Search: Go
 Transact SQL
 Other Articles
 Software Reviews

 Canon EOS 300D Samples
 Akihabara Maids!
 More Galleries...

 Overseas Teaching Blog
 2009: China
 2008: Tokyo
 2007: Tokyo
 2006: Hong Kong
 2005: New York City

 Search Engine Optimisation
 Build an ASP Search Engine
 My Tropical Fishtank
 SQL Month Name
 SQL Get Date Today
 SQL Year Month
 Other New Stuff...

 Regular Expressions
 Index Server & ASP
 JavaScript Ad Rotator

Home > Tropical Fish

Neon Tetras

A Neon Tetra Tropical Freshwater Fish

I thought these would make a good first fish for the tank. When I got first introduced them to the tank they stuck very close together in a tight shoal. The following day they got a lot more adventurous, and would often split up to explore the tank. That second day there was even some instances of aggression towards each other, which I gather is a good sign because they will tend to shoal together if they feel threatened.


They eat standard tropical aquarium flake food, and are usually the first fish on the scene as soon as new food arrives. Unfortunately they don't seem to like looking for food on the bottom of the tank, so as the flake sinks it can accumulate on the bottom. For this reason it is advisable to find a bottom feeder tank mate that will eat the leftovers. They will also nibble at algae wafers (see picture below).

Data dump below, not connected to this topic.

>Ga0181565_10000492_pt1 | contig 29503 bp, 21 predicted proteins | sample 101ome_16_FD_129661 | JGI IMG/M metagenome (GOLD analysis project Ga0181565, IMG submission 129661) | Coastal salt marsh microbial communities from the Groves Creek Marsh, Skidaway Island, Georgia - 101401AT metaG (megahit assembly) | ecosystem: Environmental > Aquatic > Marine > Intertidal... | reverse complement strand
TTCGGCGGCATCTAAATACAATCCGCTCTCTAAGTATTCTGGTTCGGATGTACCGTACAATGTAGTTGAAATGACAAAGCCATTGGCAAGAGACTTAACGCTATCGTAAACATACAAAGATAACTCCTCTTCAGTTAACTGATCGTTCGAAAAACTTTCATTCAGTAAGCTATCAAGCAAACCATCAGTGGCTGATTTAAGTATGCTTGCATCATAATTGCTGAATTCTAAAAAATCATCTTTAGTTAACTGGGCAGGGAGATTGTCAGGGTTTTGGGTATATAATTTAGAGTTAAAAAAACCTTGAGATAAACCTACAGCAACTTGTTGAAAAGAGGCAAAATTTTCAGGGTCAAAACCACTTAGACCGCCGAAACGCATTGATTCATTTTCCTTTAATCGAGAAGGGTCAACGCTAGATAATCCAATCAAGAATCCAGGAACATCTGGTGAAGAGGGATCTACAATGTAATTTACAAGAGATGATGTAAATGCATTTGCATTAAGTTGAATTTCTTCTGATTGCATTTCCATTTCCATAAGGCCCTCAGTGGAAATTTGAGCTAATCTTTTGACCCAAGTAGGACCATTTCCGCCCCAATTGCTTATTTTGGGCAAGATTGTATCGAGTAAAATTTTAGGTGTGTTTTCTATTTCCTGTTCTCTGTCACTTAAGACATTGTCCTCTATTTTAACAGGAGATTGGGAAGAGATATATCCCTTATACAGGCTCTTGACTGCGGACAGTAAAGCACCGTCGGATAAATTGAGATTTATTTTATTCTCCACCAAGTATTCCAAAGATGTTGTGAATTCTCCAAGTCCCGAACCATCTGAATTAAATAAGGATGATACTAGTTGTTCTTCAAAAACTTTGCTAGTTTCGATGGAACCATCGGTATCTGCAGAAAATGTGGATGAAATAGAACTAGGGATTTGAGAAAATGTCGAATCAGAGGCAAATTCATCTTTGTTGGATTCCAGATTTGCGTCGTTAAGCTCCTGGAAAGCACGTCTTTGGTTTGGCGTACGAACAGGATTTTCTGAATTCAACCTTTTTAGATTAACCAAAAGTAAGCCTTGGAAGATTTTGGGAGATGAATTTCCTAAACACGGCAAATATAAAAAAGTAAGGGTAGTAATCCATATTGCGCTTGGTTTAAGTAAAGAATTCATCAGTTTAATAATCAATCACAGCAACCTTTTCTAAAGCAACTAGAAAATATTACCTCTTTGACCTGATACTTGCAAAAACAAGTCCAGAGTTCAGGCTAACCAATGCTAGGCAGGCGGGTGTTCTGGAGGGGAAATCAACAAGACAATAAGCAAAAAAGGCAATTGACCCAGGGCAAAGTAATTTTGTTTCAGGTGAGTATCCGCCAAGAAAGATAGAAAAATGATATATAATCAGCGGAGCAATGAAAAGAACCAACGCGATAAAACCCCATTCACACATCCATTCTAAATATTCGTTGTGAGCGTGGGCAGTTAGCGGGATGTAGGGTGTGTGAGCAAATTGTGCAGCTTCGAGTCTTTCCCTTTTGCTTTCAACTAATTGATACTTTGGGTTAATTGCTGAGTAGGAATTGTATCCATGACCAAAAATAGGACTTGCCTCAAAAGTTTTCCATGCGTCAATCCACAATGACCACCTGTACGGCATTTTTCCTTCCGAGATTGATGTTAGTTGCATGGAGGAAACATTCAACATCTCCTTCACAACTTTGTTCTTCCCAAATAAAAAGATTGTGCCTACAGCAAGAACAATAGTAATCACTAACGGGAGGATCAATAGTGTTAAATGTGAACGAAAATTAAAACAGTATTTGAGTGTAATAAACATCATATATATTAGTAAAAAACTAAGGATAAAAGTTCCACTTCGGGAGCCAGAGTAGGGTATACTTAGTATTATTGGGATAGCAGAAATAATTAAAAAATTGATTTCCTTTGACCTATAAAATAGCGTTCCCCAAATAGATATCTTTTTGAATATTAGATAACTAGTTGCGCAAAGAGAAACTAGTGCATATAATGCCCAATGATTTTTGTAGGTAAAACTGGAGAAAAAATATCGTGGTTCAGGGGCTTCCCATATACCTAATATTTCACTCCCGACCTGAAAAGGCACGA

They appear to be extremely fond of freeze dried bloodworm, and will readily eat them even if they are at the bottom of the tank. Amazingly, small neon tetras will attempt to eat whole bloodworms whole, which is very entertaining to watch! They are also fond of brine shrimp.

The females appear to get a lot fatter after eating when compared to the males.

A Shoal of Neon Tetra tropical freshwater fish feeding on an algal wafer


I've noticed that they get quite aggressive towards each other in the mornings before the tank lights are switched on. This appears to be normal mating behaviour. In fact the other day I believe one of the fish was laying eggs. I am trying to save some of the eggs to see if they will hatch.

I've also noticed that the colours of these fish change sometimes. They appear to get a much darker shade of blue sometimes. Their colours also appear to fade during the night when they are resting at the bottom of the tank. This may be a biological adaptation to make them less visible to predators during the night.

  Site Map | Privacy Policy

All content is 1995 - 2018